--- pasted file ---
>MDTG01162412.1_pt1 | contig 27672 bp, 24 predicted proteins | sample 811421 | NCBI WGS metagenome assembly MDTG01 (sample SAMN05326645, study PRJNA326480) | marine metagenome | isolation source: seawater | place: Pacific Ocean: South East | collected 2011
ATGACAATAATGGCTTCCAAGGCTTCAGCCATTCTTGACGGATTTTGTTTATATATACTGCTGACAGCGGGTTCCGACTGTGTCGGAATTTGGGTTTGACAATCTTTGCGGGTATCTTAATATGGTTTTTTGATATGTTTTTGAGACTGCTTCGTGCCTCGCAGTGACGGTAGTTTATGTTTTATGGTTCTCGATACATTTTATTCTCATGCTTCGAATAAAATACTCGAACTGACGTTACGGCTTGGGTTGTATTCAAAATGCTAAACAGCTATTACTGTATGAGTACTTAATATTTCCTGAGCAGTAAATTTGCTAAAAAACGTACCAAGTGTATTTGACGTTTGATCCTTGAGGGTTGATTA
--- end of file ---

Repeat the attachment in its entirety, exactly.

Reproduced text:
>MDTG01162412.1_pt1 | contig 27672 bp, 24 predicted proteins | sample 811421 | NCBI WGS metagenome assembly MDTG01 (sample SAMN05326645, study PRJNA326480) | marine metagenome | isolation source: seawater | place: Pacific Ocean: South East | collected 2011
ATGACAATAATGGCTTCCAAGGCTTCAGCCATTCTTGACGGATTTTGTTTATATATACTGCTGACAGCGGGTTCCGACTGTGTCGGAATTTGGGTTTGACAATCTTTGCGGGTATCTTAATATGGTTTTTTGATATGTTTTTGAGACTGCTTCGTGCCTCGCAGTGACGGTAGTTTATGTTTTATGGTTCTCGATACATTTTATTCTCATGCTTCGAATAAAATACTCGAACTGACGTTACGGCTTGGGTTGTATTCAAAATGCTAAACAGCTATTACTGTATGAGTACTTAATATTTCCTGAGCAGTAAATTTGCTAAAAAACGTACCAAGTGTATTTGACGTTTGATCCTTGAGGGTTGATTA